ELTD1, a protein linked with angiogenesis, has emerged as the strongest candidate for a significant association with glioma out of nearly 200 possible markers analyzed.

Gliomas already have some known biomarkers, such as vascular endothelial growth factor (VEGF) and glucose transporter 1 (GLUT1). However, the identification of additional biomarkers could enhance the detection of glioma presence and grade, particularly such high-grade gliomas as glioblastoma multiforme. This diffuse, invasive, and highly angiogenic glioma has a very poor prognosis, as investigators Rheal A. Towner, PhD, of Oklahoma Medical Research Foundation in Oklahoma City, and colleagues wrote in Neurosurgery (2013;72[1]:77-91).

Using data-mining and bioinformatic techniques to evaluate genes and gene products potentially associated with gliomas, Towner’s team found that ELTD1, which stands for epidermal growth factor, latrophilin, and 7 transmembrane domain-containing protein 1, was expressed at significantly higher levels in high-grade gliomas (50 patients) than in low-grade gliomas (21 patients).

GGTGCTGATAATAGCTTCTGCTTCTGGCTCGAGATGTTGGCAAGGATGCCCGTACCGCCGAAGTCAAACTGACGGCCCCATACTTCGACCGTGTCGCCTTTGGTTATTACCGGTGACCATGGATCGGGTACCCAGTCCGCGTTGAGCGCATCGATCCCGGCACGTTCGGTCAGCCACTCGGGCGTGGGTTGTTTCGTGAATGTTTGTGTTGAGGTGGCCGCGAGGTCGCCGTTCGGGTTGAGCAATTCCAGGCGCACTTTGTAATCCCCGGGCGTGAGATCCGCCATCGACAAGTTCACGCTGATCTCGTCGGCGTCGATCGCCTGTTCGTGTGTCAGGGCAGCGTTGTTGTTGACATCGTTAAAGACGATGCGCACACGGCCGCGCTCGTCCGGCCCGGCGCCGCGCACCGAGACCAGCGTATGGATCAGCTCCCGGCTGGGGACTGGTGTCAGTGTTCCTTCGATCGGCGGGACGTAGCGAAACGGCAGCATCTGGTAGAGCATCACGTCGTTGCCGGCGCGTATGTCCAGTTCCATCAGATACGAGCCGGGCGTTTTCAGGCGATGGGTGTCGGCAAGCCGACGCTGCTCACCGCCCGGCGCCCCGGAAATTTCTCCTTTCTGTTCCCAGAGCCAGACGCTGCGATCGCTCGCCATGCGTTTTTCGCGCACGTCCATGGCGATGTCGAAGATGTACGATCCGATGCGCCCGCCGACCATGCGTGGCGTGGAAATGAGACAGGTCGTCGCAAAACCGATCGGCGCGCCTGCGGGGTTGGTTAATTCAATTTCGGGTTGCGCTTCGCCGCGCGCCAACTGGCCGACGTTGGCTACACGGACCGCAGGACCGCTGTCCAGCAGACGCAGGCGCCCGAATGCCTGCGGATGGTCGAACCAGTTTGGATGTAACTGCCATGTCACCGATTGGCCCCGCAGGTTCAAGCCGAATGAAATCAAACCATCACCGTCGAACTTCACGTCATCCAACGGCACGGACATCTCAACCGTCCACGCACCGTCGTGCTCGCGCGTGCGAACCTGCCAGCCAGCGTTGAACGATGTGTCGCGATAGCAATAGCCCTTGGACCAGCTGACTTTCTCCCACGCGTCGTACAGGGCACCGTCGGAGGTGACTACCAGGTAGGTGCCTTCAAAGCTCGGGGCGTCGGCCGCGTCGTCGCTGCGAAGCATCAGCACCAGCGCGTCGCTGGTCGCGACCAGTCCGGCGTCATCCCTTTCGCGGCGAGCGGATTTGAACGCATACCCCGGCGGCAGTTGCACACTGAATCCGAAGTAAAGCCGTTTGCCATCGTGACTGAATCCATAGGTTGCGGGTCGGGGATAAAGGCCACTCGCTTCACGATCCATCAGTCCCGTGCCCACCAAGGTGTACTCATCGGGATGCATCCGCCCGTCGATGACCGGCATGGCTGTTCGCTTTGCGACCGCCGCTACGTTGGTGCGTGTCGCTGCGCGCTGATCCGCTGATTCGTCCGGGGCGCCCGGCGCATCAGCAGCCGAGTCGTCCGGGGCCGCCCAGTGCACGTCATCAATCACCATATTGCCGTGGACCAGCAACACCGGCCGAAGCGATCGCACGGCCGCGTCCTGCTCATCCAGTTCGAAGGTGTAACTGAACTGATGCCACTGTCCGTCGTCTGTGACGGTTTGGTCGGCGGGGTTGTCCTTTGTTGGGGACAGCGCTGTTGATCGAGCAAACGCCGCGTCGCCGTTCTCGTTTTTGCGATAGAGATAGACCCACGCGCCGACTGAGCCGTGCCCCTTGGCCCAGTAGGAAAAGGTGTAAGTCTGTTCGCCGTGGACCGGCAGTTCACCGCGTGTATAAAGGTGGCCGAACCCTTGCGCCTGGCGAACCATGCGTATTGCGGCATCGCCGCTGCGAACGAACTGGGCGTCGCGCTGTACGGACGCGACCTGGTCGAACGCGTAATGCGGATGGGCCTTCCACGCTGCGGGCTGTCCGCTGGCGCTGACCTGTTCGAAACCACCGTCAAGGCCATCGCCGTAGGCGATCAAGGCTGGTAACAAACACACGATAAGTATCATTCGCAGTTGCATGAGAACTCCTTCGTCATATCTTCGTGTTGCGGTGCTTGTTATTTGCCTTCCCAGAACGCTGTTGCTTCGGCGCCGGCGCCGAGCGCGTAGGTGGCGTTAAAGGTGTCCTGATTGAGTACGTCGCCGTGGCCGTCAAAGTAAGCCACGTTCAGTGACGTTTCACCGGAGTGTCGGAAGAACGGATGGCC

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In addition, ELTD1 compared well with VEGF, GLUT1, and other known immunohistochemical markers of glioma.

“ELTD1 gene expression indicates an association with grade, survival across grade, and an increase in the mesenchymal subtype,” wrote the researchers. “Significantly high in vivo levels of ELTD1 were additionally found in [rat] F98 [glioma] tumors compared with normal brain tissue.”

Although the findings are only preliminary, Towner’s group suggested that ELTD1 could be useful in detecting the presence and grade of gliomas. “Any increase in ELTD1 will more than likely be associated with increased angiogenesis or neovascularization in gliomas,” the researchers reported.